Customers and companies benefit from online support communities

June 27, 2015 - 06:03

Customers get better answers and companies experience fewer complaints. And superfans who help other customers gain status.

Many companies supplement their customer service with online forums where dedicated customers help other consumers. Customers work for free in order to achieve status in online communities, according to a new thesis. (Illustration photo: Microstock)

Why do consumers use online communities for customer support, and how do they participate?

Njål Sivertstøl, a researcher at the Norwegian School of Economics (NHH), studied the online forums of two European phone companies to find out.

More and more companies open their own online communities where customers help each other. New customers get answers from other dedicated customers.

“It’s not only cheaper for companies, it also increases customer loyalty,” says Sivertstøl.

Dedicated customers dedicate time

Why hire more customer service staff when you can get your customers to work for free? That thought has clearly crossed the minds of many big brand name suppliers.

Online forums are not intended to replace customer service departments, but they can be a useful supplement. Experienced customers answer other customers’ questions for free.

“These are dedicated users, who are self-taught experts on products. Some of them are regulars who put in hours each week to guide customers on a product's technical features,” says Sivertstøl.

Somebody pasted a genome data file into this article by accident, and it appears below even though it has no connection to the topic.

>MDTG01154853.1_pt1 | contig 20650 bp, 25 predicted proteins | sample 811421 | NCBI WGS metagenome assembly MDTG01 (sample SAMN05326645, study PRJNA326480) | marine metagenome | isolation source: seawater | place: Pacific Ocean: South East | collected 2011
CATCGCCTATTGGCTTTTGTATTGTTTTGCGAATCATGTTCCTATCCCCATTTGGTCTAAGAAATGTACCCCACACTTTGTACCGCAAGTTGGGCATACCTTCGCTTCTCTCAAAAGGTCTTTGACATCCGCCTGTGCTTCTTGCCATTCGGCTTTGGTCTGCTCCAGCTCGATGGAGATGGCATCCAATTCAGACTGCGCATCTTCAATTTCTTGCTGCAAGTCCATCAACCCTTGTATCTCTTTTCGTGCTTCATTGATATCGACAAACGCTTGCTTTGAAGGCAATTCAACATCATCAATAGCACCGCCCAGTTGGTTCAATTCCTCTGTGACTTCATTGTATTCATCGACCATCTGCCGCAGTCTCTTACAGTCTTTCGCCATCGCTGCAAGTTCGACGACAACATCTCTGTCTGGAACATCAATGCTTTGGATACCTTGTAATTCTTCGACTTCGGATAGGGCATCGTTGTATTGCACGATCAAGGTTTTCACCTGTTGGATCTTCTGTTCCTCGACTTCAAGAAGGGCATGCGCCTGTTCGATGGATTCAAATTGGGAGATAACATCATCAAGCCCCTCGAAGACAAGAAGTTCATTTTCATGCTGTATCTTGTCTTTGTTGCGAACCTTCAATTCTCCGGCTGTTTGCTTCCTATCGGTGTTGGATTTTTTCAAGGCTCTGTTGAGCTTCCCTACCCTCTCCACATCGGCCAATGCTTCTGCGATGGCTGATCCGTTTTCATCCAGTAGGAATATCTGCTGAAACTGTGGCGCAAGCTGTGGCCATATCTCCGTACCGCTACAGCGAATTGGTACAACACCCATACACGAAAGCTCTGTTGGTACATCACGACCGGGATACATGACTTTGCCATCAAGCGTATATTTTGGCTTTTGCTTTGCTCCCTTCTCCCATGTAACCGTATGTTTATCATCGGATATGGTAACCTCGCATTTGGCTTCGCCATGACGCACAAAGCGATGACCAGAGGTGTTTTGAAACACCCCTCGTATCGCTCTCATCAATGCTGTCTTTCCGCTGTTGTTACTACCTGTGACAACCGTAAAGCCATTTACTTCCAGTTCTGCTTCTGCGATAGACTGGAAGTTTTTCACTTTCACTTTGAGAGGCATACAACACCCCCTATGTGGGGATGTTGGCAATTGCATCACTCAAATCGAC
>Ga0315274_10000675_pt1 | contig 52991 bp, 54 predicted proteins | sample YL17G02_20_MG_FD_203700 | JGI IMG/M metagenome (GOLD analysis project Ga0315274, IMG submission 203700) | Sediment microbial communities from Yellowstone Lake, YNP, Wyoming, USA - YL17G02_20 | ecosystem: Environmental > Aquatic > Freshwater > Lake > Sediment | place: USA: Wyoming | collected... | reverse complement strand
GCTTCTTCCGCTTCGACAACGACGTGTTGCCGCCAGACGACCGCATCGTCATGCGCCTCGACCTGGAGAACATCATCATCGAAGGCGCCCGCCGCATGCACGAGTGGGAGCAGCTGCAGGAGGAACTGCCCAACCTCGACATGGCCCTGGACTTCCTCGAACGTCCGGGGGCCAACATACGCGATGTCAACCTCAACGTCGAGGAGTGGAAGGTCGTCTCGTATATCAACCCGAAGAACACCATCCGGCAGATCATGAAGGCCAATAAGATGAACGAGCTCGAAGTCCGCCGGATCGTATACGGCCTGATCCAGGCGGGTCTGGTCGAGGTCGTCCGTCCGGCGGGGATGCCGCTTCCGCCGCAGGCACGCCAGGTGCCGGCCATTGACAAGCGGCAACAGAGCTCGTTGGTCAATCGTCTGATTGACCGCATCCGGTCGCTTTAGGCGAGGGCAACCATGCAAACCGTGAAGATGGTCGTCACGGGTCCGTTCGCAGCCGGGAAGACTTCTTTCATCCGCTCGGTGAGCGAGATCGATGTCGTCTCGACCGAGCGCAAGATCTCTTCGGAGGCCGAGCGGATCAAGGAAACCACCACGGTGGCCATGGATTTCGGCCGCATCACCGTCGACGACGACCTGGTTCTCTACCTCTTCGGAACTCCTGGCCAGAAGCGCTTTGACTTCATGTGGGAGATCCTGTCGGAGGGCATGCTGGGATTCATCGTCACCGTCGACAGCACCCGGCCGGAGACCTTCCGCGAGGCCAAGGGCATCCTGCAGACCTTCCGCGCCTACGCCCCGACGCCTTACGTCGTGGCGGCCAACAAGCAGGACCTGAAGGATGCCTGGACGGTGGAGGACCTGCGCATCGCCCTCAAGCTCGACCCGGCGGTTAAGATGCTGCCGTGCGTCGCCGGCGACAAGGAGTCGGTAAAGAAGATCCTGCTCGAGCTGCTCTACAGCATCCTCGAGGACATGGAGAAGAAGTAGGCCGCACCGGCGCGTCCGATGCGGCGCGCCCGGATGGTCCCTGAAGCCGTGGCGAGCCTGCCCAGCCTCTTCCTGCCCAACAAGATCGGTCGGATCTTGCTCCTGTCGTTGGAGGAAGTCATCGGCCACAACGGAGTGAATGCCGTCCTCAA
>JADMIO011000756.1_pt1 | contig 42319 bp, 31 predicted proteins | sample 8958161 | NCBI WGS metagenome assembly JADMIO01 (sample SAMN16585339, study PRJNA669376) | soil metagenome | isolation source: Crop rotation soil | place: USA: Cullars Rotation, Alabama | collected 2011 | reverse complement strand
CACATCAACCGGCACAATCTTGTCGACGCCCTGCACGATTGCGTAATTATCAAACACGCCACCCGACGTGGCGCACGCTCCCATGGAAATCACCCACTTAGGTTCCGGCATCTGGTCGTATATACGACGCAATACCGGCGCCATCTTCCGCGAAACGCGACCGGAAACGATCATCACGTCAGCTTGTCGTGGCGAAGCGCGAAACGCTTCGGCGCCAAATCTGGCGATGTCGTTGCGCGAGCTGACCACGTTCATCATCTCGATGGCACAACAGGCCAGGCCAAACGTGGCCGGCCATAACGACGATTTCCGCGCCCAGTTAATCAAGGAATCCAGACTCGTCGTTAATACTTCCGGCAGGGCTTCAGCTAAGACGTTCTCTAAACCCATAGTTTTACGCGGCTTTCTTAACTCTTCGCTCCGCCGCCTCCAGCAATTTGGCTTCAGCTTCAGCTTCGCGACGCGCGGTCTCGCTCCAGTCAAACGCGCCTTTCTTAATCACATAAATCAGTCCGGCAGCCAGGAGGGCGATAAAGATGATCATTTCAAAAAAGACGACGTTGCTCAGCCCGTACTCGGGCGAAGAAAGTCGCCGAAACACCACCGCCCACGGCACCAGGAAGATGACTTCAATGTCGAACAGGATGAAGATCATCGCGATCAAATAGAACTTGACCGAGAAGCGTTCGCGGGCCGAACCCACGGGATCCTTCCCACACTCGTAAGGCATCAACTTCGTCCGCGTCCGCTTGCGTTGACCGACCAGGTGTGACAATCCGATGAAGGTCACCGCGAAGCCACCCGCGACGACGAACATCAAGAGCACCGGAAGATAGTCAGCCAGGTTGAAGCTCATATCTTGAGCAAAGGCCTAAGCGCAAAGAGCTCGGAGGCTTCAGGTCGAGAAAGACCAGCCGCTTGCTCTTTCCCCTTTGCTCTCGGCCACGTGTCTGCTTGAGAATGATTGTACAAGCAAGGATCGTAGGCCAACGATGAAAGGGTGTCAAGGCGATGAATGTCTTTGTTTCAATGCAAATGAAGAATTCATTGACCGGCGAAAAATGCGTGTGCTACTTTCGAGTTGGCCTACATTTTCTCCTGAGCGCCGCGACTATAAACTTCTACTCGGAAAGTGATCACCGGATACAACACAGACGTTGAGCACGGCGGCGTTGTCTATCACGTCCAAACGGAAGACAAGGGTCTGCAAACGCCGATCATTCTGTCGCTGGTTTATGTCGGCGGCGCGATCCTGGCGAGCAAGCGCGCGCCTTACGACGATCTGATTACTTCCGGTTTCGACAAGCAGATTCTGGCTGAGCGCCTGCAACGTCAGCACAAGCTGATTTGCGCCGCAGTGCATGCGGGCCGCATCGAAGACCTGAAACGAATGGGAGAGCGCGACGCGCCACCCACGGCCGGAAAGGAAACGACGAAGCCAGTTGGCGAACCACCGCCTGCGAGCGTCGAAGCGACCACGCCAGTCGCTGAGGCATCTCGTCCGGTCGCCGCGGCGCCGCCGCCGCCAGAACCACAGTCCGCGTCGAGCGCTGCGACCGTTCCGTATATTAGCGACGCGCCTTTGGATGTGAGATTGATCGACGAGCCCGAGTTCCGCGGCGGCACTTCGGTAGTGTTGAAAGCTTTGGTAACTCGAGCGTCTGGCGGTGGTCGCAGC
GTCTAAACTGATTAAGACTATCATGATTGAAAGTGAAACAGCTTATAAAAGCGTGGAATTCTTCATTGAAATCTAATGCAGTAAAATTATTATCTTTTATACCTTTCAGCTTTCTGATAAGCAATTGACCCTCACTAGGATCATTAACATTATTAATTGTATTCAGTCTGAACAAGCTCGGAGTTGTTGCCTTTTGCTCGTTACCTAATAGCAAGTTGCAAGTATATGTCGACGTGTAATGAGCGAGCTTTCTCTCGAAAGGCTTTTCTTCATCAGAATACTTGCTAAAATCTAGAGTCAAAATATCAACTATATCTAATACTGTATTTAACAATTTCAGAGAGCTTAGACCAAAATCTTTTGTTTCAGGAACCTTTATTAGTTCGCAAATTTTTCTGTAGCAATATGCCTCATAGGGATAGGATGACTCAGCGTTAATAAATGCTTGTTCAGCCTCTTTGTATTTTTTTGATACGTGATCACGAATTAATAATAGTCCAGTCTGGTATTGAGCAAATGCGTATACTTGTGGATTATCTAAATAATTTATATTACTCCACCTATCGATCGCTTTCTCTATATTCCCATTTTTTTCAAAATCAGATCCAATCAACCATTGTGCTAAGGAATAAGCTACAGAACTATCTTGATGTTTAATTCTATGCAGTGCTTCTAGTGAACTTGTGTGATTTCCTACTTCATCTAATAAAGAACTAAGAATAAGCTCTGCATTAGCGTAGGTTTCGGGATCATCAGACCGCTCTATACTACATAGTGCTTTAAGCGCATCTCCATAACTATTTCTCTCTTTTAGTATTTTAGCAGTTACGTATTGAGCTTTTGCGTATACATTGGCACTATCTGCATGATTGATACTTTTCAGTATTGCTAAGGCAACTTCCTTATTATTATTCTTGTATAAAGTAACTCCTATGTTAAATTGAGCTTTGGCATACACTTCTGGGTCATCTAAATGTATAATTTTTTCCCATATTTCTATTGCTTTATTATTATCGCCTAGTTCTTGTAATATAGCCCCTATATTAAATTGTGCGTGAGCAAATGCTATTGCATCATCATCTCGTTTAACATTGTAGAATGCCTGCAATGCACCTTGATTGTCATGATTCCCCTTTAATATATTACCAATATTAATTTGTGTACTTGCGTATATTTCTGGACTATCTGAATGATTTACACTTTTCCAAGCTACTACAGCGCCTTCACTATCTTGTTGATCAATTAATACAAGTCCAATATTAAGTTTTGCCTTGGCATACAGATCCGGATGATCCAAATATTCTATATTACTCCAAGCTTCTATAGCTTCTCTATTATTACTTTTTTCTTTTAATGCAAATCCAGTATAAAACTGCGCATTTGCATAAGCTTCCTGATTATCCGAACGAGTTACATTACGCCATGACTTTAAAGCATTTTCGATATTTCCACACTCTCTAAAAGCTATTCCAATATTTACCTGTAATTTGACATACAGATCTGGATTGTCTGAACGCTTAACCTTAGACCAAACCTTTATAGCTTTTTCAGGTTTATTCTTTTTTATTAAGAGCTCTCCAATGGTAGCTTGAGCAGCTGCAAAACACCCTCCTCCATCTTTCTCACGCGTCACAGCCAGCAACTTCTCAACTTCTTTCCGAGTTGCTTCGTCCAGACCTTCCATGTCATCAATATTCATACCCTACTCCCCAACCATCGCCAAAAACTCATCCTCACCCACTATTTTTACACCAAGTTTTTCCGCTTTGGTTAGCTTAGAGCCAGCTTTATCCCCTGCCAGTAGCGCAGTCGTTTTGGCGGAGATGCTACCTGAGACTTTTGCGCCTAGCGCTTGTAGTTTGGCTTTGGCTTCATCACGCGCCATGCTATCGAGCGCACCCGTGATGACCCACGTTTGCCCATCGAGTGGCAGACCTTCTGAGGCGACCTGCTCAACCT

Sivertstøl interviewed clients and employees of the phone companies and ran surveys among forum participants. Then he analysed the content of their responses, and found that some of the most devoted expert customers volunteer up to 40 hours of their spare time weekly.

Status matters
An example of online dialogue. A customer wonders how to update to 4G, and receives guidance from another customer. (Photo: (Screenshot of Vodafone))

He wondered what the allure was for private individuals to donate so much free time for a company they don’t work for. His survey revealed that many people just like to contribute the detailed knowledge they have and help other less experienced users.

Others like to show off their expertise and gain status and recognition in these environments. It’s seen as attractive by other technology types, Silvertstøl says.